can anyone share if you have successfully implemented a SOA Governance framework anywhere. I would be interested in two scenarios viz a SOA Governance where no tool was used (ie. a Service Repository or any such) and a scenario where the SOA Governance was implemented using the different tools available. My take is that when we are starting at a very tactical level we should not be going in for an exhaustive tool based SOA Governance but rather stick to just defining the processes and standards conformance, naming conventions etc (all on paper) and as we evolve or add more projects under the SOA initiative we should be moving towards using the appropriate tools to enforce an effective SOA governance. can any one echo their thoughts on this thread?
So it does seem like SOA Governance is indeed a grey area. I was hoping that if not a straight answer I can get this discussion thread going on with some inputs from others out there but I guess not many have gone down this road. Currently I'm working stitching together a SOA Governance framework for one of our customers and hopefully I will share it here for everyone's benefit
I now have a WIP document on Governance, which is essentially a document wherein I tossed in all my loose thoughts around what I think one should be doing to establish SOA Governance when the engagement is tactical rather than strategic in nature. I'm willing to share this with any of you (pls provide your email id) if you are serious enough and are willing to come back with your comments and feedback to enhance this document. One day I'll probably publish this for everyone's benefit:)
There is a good SOA Governance framework for Oracle AIA called BSR. It is built on top of OSR and supports ALSR as well.
Though it was developed mainly to handle AIA components but it has many advanced capabilities.
I feel any SOA Governance framework need to have a registry-repository and the registry should be based some industry standard like UDDI.
While I totally agree with your approach for a registry-repository option, my point has been that for someone who is starting with a very tactical engagement (maybe just build a couple of re-usable services to enable some integration) these tools would be an overkill. At the same time as conveyed in my initial post we need to get to that stage as the organization moves up the SOA maturity ladder. Anyone out there has any real time experience of setting up of a SOA governance framework in this kind of a scenario or any other general best practices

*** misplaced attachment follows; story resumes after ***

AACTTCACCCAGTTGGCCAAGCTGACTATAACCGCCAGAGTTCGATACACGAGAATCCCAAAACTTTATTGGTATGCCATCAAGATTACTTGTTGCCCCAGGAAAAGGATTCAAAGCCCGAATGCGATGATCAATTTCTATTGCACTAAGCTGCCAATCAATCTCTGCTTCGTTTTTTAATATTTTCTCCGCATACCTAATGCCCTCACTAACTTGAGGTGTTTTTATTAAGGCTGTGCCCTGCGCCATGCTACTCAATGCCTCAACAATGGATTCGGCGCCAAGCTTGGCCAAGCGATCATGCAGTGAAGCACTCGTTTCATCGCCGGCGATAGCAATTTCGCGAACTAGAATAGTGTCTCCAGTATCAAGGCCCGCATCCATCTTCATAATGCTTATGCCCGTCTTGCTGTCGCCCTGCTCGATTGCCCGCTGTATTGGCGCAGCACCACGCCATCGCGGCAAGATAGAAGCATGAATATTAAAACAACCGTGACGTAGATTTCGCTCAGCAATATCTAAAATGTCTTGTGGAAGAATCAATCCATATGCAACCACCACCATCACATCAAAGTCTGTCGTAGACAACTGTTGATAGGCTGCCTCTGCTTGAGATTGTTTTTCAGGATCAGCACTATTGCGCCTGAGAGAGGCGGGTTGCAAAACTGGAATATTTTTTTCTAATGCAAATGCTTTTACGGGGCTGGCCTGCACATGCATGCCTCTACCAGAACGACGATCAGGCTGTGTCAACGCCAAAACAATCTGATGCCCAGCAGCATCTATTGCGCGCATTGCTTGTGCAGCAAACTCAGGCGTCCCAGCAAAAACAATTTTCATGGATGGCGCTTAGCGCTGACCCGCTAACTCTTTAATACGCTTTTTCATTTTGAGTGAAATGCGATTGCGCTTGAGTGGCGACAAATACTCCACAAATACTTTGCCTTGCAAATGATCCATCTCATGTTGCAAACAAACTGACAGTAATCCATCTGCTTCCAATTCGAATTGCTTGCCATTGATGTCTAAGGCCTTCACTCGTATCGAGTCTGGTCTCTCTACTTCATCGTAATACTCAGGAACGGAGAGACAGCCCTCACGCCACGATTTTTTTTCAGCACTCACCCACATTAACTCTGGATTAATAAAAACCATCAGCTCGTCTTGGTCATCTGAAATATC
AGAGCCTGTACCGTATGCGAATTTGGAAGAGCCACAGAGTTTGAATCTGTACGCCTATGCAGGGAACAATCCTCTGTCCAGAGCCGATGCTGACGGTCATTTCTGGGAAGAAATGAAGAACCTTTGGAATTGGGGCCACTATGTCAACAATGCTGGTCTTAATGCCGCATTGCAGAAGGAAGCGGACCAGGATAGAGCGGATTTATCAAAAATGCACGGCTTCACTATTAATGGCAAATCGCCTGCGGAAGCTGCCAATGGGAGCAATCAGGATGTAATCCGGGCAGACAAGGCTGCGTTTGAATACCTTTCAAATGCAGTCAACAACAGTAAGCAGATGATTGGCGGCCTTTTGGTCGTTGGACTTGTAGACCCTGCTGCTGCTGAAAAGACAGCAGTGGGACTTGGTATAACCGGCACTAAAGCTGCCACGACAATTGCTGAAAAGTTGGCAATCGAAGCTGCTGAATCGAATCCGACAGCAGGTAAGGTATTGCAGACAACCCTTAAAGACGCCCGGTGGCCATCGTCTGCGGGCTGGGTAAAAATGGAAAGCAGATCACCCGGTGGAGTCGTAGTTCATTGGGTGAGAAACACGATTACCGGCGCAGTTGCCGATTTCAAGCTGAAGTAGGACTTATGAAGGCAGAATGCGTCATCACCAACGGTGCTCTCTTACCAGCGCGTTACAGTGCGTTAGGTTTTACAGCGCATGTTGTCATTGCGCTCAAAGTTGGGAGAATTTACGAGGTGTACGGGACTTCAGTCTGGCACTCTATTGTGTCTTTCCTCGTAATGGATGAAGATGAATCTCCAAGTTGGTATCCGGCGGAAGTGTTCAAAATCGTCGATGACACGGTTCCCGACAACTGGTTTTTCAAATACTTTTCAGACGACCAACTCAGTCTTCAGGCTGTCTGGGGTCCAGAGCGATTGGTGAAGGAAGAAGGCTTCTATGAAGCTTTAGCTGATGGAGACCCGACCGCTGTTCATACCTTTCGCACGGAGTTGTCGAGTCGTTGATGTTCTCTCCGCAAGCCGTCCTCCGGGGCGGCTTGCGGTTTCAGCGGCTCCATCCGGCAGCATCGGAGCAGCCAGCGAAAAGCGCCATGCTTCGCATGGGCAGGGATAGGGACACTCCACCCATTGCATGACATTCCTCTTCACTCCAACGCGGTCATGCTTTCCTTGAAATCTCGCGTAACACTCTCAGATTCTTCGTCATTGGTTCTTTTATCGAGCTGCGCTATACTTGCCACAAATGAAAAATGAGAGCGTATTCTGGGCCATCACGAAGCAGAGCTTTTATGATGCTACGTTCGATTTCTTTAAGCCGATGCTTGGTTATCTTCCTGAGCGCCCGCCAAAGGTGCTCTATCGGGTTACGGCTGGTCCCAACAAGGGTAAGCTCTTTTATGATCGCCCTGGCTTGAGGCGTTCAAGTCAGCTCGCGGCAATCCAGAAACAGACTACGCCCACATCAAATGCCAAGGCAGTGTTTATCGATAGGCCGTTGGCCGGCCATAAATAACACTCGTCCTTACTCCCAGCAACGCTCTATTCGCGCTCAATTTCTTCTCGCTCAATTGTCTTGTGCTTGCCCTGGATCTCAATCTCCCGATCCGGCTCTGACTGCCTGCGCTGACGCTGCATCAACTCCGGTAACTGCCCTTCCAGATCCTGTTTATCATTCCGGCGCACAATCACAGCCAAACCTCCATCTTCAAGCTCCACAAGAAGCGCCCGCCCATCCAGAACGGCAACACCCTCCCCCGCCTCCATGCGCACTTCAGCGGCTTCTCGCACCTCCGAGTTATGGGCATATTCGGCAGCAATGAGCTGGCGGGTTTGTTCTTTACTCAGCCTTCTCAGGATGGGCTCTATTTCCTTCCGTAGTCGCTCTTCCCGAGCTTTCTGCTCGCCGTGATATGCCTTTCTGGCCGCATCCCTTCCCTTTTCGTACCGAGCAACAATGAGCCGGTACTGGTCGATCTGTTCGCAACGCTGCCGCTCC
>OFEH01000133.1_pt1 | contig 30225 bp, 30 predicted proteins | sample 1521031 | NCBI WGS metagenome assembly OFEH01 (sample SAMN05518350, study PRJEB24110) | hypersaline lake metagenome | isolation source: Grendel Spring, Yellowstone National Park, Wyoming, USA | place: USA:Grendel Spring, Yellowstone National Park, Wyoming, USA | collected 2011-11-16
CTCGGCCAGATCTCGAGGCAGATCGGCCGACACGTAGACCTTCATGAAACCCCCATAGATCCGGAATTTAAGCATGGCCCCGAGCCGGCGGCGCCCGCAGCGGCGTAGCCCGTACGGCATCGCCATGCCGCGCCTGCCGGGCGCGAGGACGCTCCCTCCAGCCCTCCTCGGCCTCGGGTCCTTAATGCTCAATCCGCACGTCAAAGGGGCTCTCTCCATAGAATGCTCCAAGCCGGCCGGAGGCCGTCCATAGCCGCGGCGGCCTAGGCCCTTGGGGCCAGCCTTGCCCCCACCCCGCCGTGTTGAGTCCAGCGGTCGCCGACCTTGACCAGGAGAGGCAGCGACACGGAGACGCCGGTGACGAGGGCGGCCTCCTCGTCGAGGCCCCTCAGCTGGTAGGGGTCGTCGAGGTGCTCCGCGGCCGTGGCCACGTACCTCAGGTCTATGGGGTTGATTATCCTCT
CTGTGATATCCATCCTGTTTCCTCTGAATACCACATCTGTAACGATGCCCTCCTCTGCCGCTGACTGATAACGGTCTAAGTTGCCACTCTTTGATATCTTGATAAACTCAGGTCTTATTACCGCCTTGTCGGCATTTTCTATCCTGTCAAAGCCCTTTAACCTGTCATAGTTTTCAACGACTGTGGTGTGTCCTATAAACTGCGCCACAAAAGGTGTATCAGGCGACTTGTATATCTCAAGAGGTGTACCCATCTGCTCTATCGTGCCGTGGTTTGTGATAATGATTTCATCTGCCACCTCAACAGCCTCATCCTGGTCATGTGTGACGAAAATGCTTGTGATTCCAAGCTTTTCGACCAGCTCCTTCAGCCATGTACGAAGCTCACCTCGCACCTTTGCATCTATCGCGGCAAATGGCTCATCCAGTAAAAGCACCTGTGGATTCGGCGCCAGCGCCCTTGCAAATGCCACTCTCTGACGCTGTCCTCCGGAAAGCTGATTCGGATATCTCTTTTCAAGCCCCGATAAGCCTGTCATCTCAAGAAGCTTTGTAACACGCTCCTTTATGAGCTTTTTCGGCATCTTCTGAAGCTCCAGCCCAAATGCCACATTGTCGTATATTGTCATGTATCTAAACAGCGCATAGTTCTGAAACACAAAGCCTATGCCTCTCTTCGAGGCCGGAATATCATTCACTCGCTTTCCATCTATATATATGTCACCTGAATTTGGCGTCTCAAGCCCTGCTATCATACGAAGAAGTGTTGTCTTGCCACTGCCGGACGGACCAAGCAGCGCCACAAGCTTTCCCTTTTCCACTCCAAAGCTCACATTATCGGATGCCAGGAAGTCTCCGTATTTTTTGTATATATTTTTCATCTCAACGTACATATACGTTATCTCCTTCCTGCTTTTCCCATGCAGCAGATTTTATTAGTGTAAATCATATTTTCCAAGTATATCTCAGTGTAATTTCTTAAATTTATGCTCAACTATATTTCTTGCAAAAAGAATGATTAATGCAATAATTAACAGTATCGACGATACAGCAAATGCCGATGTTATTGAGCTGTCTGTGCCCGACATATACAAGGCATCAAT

A great deal of information is available on the [SOA Governance @ Work|http://blogs.oracle.com/governance/] blog. A great deal of the content was migrated over from BEA blogs over a year ago, but it's still relevant, particularly on the questions of when and how to implement governance.
Throughout those posts the idea that effective SOA governance involves people, process, and technology is heavily stressed. The core of that idea is that technology alone doesn't constitute effective governance.
Another idea to keep in mind is that no single SOA governance strategy or framework will work for every organization. A great deal depends on the level of SOA maturity and expertise, and the level of acceptance of basic SOA concepts. Obviously, an organization that is well-versed in SOA will require minimal governance.
SOA governance has also been the subject of several OTN Arch2Arch podcasts:
[Architect Roundtable: SOA Governance -- Watch Your Step|http://feedproxy.google.com/~r/OtnArch2Arch/~3/i1ju7btP0BY/7564094_Todd_Biske_040309.mp3]
[SOA Governance: Drawing the Line on Reuse|http://feedproxy.google.com/~r/OtnArch2Arch/~3/880Ph3U8Kjg/7613239_Todd_Biske_042908.mp3]
[ SOA Governance: Getting it Wrong|http://feedproxy.google.com/~r/OtnArch2Arch/~3/znHvdxhSmIw/7622514_soa_governance_wrong_050609.mp3]
SOA governance will also be covered in an upcoming Arch2Arch podcast featuring Oracle ACE Director Mike van Alst and Dave Berry, Senior Manager on the Oracle Fusion Middleware SOA Integration product team. Mike and Dave have been using their respective blogs to carry on a conversation about various aspects of SOA governance. That conversation has led to collaboration on an article that will appear in later this year in SOA Magazine.
Dave is one of the authors of the SOA Governance a@ Work blog, and Mike blogs at [Mastering SOA|http://soamastery.blogspot.com/] .
At Oracle, we are making a concerted effort to map SOA Governance tooling/capabilities to various stages of SOA Maturity. It seems to me that job one (whether you are just starting, or you have an ongoing investment in SOA) is to get visibility of the services and artifacts you are implementing or have already delivered. Automatic harvesting of SOA artifacts into a Registry Repository is typically what we suggest first, whether or not you proceed to fully govern the SOA lifecycle using tools. Once SOA artifacts are visibile, it is easier to manage them, change them without disrupting dependencies, and monitor reuse.
I would be interested in comparing notes with you on your observations.
Thanks for your response, this by far has been the most concret evidence for me that SOA Governance is being discussed and worked on seriously. The resources you have pointed out to have been pretty useful. Thanks again